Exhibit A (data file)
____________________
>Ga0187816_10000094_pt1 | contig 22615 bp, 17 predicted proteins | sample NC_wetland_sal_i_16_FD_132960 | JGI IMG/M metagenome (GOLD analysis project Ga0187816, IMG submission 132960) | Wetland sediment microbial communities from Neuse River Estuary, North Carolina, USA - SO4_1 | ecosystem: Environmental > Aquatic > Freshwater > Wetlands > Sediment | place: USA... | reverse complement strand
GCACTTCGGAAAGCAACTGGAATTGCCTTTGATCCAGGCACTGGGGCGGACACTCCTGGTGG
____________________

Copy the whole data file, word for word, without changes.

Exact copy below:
>Ga0187816_10000094_pt1 | contig 22615 bp, 17 predicted proteins | sample NC_wetland_sal_i_16_FD_132960 | JGI IMG/M metagenome (GOLD analysis project Ga0187816, IMG submission 132960) | Wetland sediment microbial communities from Neuse River Estuary, North Carolina, USA - SO4_1 | ecosystem: Environmental > Aquatic > Freshwater > Wetlands > Sediment | place: USA... | reverse complement strand
GCACTTCGGAAAGCAACTGGAATTGCCTTTGATCCAGGCACTGGGGCGGACACTCCTGGTGG